Madam Speaker, Parliament is not above Criticism
Ordinarily I should have left Tuesday’s outburst against me by the ever bully Speaker of Uganda’s parliament, Rebecca Alitwala Kadaga to pass without much comment, had it not been made on the floor where I have no right of reply. But alas, it is now habitual for Kadaga to try ride the high horse on matters of legitimate public discourse whenever she disagrees, or simply feels slighted.
In what amounted to a diversionary broadside show, Kadaga singled me out for chiding with false accusation of disrespectful behavior for stating a fact that government would go ahead with relief food distribution in Kampala metropolitan for the most distressed contrary to parliament’s wishes to halt. A section of MPs wanted ‘relief’ food distribution throughout the whole country, something government said it could not afford for now.
Unfortunately, the attack, was so laughable because parliament, during the same sitting on Tuesday overwhelmingly passed the 304Bn supplementary budget including for the relief food already under distribution as presented by the executive. Am actually so vindicated that food distribution to those identified by the relevant organs of government as the most vulnerable in metropolitan Kampala, and government hospitals countrywide wasn’t halted. And as well, perhaps, if distribution had been halted, the unfolding scam in the prime minister’s office wouldn’t have been detected this early.
Her outburst, was a futile attempt to divert public attention from the real reason why a section of MPs wanted countywide relief food distribution, which was to give them food parcels to directly hand it over to their voters so as to gain electoral advantage. It is necessary to state that MPs have been getting free agricultural inputs including hand hoes, maize and bean seeds, coffee, cocoa and tea seedlings, and livestock for distribution to their votes, but hasn’t produced much success.
She, who wears a public cloth must accept public criticism. If left unchallenged, the belief by Kadaga, that disagreement with parliament is an unwarranted affront, motivated by ill will, lack of respect or knowledge how parliament works by ‘strangers’ is dangerous. It should be recalled that in 2017, Kadaga audaciously referred to a court directive as “stupid”. Earlier, she also locked out journalists who don’t tow her line from covering parliament and they are still in court challenging her decision. Today, many can’t openly dare her.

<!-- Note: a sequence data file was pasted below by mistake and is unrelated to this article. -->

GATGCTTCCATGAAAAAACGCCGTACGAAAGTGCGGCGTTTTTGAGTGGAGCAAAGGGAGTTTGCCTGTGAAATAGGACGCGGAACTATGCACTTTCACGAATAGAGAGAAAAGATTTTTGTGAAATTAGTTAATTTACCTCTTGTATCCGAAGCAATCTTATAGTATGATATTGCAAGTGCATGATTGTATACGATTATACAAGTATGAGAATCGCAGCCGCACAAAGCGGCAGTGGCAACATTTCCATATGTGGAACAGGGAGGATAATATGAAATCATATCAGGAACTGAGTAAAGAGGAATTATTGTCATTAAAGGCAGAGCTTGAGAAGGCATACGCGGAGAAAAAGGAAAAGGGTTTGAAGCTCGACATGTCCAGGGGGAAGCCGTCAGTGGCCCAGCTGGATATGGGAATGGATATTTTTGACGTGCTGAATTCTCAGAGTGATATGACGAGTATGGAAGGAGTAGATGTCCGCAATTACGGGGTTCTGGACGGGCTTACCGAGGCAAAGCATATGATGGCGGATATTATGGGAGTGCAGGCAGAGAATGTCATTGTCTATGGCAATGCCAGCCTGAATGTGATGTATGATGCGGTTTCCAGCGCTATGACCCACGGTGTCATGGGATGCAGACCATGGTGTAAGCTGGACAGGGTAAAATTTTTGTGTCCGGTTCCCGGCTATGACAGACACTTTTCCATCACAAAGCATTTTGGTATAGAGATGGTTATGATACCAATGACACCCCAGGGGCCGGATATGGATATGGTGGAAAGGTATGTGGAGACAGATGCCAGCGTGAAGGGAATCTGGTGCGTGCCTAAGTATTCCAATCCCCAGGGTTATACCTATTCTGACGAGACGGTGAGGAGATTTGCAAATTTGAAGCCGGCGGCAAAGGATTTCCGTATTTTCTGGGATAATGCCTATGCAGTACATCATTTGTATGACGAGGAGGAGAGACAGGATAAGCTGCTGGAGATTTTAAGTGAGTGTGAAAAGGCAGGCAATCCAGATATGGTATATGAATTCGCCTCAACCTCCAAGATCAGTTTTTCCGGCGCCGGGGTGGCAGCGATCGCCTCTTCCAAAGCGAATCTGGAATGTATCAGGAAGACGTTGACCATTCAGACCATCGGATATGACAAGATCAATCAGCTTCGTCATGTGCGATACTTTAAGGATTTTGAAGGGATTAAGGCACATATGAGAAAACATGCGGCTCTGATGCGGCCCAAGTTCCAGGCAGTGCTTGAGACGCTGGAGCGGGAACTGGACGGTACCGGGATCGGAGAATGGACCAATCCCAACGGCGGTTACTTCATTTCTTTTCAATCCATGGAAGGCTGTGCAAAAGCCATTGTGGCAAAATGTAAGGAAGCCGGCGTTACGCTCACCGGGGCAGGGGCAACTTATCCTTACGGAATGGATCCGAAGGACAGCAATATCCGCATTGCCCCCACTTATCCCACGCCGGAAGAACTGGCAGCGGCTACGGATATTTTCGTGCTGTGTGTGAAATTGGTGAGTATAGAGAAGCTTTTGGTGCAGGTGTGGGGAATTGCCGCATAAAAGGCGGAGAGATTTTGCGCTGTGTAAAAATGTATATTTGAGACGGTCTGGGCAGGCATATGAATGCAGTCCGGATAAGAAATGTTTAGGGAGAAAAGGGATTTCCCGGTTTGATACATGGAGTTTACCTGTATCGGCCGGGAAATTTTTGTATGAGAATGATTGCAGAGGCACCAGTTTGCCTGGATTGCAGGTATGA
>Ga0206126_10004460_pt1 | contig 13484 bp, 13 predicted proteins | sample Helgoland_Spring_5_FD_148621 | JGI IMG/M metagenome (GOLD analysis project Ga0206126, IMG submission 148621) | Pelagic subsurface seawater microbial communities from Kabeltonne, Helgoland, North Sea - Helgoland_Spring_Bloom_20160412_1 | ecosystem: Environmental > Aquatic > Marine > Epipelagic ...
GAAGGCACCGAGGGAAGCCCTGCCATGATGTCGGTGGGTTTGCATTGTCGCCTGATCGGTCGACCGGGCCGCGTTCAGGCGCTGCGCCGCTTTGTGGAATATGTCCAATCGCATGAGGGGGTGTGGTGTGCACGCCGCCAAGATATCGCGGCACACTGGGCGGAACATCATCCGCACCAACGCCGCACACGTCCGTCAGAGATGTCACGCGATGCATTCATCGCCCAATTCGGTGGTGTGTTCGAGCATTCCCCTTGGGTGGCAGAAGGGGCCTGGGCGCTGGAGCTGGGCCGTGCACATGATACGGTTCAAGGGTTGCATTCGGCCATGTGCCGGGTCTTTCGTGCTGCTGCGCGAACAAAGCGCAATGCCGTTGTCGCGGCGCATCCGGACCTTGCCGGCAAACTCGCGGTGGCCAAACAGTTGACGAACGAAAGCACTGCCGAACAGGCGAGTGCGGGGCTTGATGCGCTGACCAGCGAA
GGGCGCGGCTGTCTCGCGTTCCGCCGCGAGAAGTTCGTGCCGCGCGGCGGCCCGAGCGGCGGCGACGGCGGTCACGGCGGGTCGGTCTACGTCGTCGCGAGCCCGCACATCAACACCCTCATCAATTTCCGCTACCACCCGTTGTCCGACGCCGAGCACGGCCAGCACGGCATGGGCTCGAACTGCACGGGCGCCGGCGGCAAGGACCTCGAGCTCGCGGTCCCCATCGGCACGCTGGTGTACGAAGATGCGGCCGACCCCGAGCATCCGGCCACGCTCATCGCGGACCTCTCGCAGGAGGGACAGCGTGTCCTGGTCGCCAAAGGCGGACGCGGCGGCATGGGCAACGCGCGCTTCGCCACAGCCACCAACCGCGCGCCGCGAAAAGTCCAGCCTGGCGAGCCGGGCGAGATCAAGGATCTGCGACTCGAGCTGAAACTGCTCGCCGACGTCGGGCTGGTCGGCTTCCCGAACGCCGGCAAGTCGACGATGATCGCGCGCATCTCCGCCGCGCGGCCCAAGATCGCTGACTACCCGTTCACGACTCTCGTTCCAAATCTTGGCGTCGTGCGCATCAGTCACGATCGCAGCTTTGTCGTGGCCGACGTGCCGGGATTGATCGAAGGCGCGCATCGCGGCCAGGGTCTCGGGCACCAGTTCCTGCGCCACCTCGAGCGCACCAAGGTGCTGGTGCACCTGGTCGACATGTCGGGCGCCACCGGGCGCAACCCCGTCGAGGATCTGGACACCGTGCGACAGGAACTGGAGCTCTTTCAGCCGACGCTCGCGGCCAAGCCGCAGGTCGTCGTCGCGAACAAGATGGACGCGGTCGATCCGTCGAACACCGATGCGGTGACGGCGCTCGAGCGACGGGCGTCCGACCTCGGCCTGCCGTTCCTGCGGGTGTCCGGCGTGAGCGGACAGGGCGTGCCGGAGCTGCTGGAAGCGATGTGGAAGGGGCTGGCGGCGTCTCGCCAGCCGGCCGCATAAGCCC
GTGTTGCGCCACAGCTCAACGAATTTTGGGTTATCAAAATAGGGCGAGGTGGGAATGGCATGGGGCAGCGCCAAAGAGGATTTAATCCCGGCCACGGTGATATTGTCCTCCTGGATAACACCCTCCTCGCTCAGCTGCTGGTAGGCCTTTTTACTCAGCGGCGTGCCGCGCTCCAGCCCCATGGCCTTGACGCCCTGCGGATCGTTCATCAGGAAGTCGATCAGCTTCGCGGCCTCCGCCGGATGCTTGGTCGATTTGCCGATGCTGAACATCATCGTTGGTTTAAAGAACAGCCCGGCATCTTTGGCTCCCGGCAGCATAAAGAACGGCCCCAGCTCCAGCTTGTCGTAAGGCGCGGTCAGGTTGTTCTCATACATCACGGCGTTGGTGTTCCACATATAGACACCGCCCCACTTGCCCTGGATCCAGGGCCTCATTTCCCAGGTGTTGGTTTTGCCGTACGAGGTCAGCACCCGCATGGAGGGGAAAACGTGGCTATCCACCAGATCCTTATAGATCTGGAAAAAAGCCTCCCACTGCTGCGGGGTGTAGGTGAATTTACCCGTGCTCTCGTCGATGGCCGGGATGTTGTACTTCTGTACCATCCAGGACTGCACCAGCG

While we appreciate the constitutional, political and ritual importance of parliament, it is becoming evident, that those who run it, are gradually turning it into a village court, where all matters pass. That behavior has gradually clogged and is whittling down the importance, efficiency, and credibility of parliament and its members, unless of course they are so blind-shielded with power not to notice.
This is not to suggest in anyway, that parliament, or indeed the speaker’s office, shouldn’t entertain petitions from ordinary citizens. Rather, it is offering unsolicited advice, that voters, are better served through their MPs, and consistent with Commonwealth practice, we claim to follow.
In not brooding even well intended criticisms, Kadaga is inadeptly undermining parliament, an otherwise a democratic institution, and she shouldn’t be allowed. We, the citizens elect and through taxes, pay for parliament and its members and staff. Kadaga should be told that as citizens, we are enjoined by the constitution and shall not stop shinning the brightest light on parliament, and its officers particularly those whom we elect.
As one of the longest serving MPs, albeit taking good ride on affirmative action, Kadaga ought to know that citizens reserve the right to hold parliament in check and it doesn’t matter if the criticisms don’t abode well with the reigning psyche of the prevailing leadership.
But my suspicion, based on past experience, is that in attempting to halt relief food distribution, some MPs could have wanted a direct role to appear especially as caring and providing for their respective constituencies.
In this way, they could have cajoled the executive into surrendering food packages to distribute to households in their respective constituencies as a way of gaining electoral mileage over their local rivals in the forthcoming elections.
This practice that has been repeated many times in the past, with hand hoes, and other agricultural inputs like maize and bean seeds, cocoa, tea and coffee seedlings, and livestock, but whose impact or success are hard to actually quantify.
I want to promise speaker Rebecca Kadaga, that I, and many more others, shall continue to challenge the decisions, actions and behavior of parliament as an institution, criticize its members when we feel they have gone or are going astray.
And this will be done even when those decisions could have been made with best of intentions but when we are not convinced because that is really the essence of a functioning democracy. And surely, the matter of me being paid from “money appropriated” by parliament, is cheap to say the least. But in any case, no public official is paid through the wishes of leaders, however big they may consider themselves to be.